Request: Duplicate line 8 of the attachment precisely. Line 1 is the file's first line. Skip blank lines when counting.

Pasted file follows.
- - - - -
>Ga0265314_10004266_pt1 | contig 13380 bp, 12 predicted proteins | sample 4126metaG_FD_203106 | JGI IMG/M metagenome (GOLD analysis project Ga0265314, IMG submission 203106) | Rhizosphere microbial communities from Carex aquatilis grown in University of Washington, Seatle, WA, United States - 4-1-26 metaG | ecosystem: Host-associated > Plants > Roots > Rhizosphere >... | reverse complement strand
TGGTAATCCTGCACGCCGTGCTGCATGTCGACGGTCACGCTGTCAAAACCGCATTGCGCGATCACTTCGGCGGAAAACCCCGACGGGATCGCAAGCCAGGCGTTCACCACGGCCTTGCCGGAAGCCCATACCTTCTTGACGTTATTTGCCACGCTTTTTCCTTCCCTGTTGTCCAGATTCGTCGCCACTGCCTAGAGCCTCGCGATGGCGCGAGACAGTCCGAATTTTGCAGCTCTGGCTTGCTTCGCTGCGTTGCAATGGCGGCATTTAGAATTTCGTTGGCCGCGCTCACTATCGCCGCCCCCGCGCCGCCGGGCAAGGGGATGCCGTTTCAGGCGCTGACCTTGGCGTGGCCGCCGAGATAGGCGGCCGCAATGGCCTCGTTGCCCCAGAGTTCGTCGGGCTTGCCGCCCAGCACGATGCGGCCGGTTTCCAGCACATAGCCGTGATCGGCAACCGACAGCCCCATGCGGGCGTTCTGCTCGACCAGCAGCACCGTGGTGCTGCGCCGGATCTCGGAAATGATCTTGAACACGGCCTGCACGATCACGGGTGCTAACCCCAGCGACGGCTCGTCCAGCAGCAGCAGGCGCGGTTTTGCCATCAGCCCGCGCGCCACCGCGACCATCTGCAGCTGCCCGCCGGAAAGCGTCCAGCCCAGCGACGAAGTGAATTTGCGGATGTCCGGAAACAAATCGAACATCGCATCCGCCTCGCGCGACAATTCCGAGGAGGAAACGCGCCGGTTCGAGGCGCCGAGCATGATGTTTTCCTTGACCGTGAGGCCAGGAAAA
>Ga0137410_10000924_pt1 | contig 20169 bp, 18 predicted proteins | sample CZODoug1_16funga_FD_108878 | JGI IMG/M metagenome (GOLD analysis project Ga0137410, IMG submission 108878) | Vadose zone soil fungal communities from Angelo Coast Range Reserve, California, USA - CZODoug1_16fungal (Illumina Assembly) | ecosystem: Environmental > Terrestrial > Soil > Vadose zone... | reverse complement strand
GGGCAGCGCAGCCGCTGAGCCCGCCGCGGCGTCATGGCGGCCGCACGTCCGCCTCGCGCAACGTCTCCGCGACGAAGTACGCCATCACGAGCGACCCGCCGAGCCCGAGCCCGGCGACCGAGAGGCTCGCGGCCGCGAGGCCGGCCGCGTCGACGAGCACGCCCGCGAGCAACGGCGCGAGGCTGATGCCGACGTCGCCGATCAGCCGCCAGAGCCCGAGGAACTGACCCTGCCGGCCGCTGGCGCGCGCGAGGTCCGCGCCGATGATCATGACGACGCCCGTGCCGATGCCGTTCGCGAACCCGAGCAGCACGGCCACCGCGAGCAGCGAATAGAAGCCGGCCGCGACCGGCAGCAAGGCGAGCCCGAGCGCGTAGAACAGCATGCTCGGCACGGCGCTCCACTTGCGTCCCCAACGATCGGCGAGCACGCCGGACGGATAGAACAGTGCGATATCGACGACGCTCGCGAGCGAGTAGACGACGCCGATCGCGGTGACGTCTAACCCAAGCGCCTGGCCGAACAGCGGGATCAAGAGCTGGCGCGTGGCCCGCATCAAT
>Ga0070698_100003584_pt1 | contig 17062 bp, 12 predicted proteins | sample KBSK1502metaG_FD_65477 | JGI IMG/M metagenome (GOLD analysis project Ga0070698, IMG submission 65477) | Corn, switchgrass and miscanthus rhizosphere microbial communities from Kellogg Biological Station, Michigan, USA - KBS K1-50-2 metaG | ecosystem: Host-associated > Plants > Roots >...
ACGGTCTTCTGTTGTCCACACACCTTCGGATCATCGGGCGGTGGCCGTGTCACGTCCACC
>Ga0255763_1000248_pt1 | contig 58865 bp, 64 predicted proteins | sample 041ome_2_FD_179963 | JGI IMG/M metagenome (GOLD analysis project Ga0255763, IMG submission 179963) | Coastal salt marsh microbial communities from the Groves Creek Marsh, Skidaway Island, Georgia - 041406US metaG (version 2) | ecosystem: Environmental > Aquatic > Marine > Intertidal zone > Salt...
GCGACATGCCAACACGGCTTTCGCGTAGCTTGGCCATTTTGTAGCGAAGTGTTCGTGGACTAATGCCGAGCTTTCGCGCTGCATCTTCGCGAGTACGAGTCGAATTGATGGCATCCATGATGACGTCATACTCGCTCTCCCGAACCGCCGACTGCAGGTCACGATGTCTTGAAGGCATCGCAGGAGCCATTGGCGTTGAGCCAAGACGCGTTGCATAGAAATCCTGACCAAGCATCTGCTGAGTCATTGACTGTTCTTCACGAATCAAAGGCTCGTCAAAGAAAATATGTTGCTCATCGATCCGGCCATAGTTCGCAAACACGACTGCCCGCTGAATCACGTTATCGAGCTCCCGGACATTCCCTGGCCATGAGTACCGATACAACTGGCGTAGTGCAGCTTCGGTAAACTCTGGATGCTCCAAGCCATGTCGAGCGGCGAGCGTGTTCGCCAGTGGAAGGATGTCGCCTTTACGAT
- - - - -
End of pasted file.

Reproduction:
GCGACATGCCAACACGGCTTTCGCGTAGCTTGGCCATTTTGTAGCGAAGTGTTCGTGGACTAATGCCGAGCTTTCGCGCTGCATCTTCGCGAGTACGAGTCGAATTGATGGCATCCATGATGACGTCATACTCGCTCTCCCGAACCGCCGACTGCAGGTCACGATGTCTTGAAGGCATCGCAGGAGCCATTGGCGTTGAGCCAAGACGCGTTGCATAGAAATCCTGACCAAGCATCTGCTGAGTCATTGACTGTTCTTCACGAATCAAAGGCTCGTCAAAGAAAATATGTTGCTCATCGATCCGGCCATAGTTCGCAAACACGACTGCCCGCTGAATCACGTTATCGAGCTCCCGGACATTCCCTGGCCATGAGTACCGATACAACTGGCGTAGTGCAGCTTCGGTAAACTCTGGATGCTCCAAGCCATGTCGAGCGGCGAGCGTGTTCGCCAGTGGAAGGATGTCGCCTTTACGAT